سود و زیان وابستگی گروه : مدارک و شواهد از شرق آسیا
|کد مقاله||سال انتشار||مقاله انگلیسی||ترجمه فارسی||تعداد کلمات|
|6675||2006||26 صفحه PDF||سفارش دهید||محاسبه نشده|
Publisher : Elsevier - Science Direct (الزویر - ساینس دایرکت)
Journal : Emerging Markets Review, Volume 7, Issue 1, March 2006, Pages 1–26
This paper investigates the benefits and associated agency costs of using internal capital markets through affiliating with groups using data of 2000 firms from 9 East Asian economies. We find that mature and slow-growing firms with ownership structures more likely to create agency problems gain more from group affiliation, while young and high-growth firms lose more. Agency problems are important determinants of the distribution of internal markets value gains in economies outside Japan, but less so in Japan. Consistent with the literature, financially constrained firms benefit from group affiliation. Our results are robust to different time periods and estimation techniques.
In this paper, we empirically examine the benefit and costs of group affiliation for a large sample of East Asian corporations. A group can be described as a corporate organization where a number of firms are linked through stock-pyramids and cross-ownership. Relative to independent firms, group structures are associated with greater use of internal factor markets, including financial markets. Through their internal financial markets, groups may allocate capital among firms within the group, which can lead to economic benefits especially when external financing is scarce and uncertain, such as for young and fast-growing firms or for firms which face temporary financial distress. These benefits of internal markets may in turn be reflected in higher firm valuation and better firm performance. Typically in a group, a single individual, family or coalition of families controls a number of firms. Internal markets in combination with the typically complex ownership and control structure of group-affiliated firms may, however, lead to greater agency problems. The relative importance of the benefits of internal markets, the agency costs associated with corporate groups and the relationship of these benefits and costs with specific firm characteristics are the issues investigated in this paper. Groups and the role of group affiliation have been the subject of much analytical analysis and empirical investigations. The economic benefits of internal markets compared to external markets have been discussed in Coase (1960) and Williamson (1985). They highlight the role organizations play in reducing transaction costs in various markets. In particular, when frictions in financial markets are severe, internal financial markets can provide benefits in allocating capital more efficiently (Stein, 1997). This role of internal markets can include providing funds to firms that have growth potential, but which are financially constrained or temporarily financially distressed.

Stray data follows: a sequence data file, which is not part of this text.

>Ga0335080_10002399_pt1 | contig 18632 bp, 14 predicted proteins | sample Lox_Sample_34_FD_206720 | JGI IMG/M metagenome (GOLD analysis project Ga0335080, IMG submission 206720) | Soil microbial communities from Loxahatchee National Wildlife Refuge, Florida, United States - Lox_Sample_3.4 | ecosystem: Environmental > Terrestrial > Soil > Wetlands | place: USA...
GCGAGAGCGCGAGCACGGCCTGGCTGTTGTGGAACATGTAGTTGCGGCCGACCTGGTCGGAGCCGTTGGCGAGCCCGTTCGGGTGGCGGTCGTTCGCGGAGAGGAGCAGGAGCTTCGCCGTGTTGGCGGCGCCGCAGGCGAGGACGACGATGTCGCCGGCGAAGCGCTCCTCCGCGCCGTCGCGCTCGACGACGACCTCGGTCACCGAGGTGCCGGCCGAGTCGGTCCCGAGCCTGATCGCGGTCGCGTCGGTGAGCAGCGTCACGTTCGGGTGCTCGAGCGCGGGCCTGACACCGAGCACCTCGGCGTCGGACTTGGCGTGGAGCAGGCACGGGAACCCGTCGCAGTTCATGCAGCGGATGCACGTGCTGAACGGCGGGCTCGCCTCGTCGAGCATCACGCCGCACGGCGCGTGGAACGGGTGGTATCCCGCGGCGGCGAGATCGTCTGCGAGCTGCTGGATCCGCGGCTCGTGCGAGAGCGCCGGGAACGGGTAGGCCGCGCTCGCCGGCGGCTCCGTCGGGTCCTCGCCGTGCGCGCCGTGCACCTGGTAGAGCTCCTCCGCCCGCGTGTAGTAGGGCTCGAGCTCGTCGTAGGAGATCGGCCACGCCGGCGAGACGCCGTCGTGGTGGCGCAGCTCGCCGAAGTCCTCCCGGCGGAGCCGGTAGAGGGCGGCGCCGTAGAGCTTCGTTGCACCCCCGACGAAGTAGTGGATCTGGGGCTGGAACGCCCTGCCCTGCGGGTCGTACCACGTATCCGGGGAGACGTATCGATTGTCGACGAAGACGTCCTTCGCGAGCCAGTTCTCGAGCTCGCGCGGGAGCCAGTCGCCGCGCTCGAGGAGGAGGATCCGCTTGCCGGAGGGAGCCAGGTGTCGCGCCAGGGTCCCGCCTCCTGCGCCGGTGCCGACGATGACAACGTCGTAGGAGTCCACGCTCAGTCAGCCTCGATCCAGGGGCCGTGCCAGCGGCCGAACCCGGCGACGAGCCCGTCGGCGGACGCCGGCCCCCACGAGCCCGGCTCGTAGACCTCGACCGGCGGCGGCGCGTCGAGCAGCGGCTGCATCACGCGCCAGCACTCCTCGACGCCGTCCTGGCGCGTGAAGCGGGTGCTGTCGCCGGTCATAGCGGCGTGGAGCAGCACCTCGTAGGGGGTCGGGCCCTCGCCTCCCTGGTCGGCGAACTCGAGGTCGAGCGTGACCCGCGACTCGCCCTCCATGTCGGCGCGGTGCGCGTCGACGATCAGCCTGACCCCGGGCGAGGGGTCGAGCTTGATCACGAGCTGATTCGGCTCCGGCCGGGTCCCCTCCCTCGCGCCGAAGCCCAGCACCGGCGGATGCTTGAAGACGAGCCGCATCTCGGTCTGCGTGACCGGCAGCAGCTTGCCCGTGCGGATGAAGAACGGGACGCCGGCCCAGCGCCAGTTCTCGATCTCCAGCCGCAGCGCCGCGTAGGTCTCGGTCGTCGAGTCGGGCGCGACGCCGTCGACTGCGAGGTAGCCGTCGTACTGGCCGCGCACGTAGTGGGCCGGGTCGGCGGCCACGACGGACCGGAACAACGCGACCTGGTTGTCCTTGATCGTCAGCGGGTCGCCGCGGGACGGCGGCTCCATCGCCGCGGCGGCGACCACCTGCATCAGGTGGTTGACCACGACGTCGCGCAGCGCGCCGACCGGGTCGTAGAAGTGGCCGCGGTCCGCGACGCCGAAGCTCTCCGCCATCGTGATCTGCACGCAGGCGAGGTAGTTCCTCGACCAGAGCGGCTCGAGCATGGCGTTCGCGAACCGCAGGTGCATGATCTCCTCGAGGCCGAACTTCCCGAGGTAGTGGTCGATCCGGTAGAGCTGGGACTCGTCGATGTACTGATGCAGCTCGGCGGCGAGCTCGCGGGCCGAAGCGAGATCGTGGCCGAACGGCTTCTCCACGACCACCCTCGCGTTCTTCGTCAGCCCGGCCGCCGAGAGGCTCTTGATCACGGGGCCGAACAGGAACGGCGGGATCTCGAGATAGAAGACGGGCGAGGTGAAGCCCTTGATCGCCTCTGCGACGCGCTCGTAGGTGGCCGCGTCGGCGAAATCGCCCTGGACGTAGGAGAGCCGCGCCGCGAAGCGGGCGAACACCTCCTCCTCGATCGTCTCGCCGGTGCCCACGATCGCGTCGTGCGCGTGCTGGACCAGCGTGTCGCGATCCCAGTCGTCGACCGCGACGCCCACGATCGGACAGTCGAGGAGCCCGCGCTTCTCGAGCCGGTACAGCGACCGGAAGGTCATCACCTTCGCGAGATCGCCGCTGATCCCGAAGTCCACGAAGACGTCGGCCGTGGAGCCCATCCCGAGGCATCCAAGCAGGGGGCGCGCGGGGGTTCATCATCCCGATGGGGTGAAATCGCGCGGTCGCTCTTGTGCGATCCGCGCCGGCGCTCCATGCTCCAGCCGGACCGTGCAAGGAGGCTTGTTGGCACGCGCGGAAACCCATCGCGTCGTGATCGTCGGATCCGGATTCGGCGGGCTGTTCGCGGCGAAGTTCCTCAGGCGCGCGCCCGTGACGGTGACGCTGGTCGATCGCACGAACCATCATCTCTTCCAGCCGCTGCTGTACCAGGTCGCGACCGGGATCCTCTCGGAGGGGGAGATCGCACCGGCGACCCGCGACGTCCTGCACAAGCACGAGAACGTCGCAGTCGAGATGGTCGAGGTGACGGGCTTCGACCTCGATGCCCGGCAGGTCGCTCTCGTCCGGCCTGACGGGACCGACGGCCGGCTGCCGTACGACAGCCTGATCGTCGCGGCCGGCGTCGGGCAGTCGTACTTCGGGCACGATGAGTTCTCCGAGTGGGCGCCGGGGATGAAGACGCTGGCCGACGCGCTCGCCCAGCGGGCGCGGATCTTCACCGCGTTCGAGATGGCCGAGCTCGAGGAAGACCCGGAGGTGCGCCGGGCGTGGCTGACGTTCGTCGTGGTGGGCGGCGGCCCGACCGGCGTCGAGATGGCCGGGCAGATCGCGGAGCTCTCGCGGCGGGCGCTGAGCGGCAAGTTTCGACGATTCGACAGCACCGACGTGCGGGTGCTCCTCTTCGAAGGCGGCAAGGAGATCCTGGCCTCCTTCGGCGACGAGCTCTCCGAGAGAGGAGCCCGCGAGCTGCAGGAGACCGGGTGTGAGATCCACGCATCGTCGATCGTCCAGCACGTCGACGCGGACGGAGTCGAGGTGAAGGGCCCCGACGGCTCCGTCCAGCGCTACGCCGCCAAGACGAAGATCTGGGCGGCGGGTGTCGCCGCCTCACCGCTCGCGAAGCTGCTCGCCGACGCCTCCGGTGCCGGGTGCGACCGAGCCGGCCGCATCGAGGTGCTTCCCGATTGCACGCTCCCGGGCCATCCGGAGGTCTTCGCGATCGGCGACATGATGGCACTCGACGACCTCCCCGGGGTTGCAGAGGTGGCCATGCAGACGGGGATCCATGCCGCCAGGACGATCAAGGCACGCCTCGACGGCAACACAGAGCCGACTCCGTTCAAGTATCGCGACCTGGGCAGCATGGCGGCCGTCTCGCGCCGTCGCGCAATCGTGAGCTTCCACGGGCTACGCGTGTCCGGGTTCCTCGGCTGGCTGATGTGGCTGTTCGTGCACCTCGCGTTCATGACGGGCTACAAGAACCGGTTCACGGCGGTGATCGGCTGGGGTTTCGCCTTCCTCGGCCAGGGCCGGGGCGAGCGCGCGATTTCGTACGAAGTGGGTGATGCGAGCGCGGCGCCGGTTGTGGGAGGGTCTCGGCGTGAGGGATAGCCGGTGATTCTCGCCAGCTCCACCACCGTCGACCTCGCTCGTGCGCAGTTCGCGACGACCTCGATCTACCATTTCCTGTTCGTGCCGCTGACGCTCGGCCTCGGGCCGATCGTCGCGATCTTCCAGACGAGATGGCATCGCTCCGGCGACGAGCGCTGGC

نتیجه گیری انگلیسی
This paper attempts to identify, for a large sample of firms from different economies, the firm characteristics that affect the relationship between group affiliation and firm valuation. It suggests that there are gains from group affiliation but that agency issues are important in shaping the benefits and costs of group affiliation. For East Asian countries other than Japan, it finds that, for a firm with the control stake of the largest owner exceeding its ownership stake, valuation gains from group affiliation arise if the firm is older and slower-growing; in contrast, value losses arise if the firm is younger and has higher growth. This suggests that group affiliation, when accompanied by ownership structures more likely subject to agency issues, can subtract value as resource allocation is worse. The paper also confirms findings for Japan that group affiliation helps in alleviating financial constraints, although not necessarily for viable firms. Our work suggests that there may be gains from group affiliation; however, these gains do not come about automatically as costs may arise as well due to agency problems. An interesting question is whether the gains and costs depend on the country's institutional context. It might be, for example, that the benefits of internal markets are the greatest in those countries in which the impact of agency problems is also the most severe. That is, in countries with the least developed external financial markets the potential beneficial role of internal markets may be the greatest, yet, the ability to mitigate agency problems associated with group structures might also the weakest in these countries. Our work does not allow us to answer these questions, but answers may have implications for the types of reforms countries can most usefully pursue. Reforms focusing on reducing agency problems may, for example, enhance the efficiency of the use of internal markets and at the same time diminish the need for internal markets when they also encourage the development of external financial markets. The exact relationships between internal markets functioning and specific features of countries' institutional framework, and resulting policy implications, however, remain to be researched.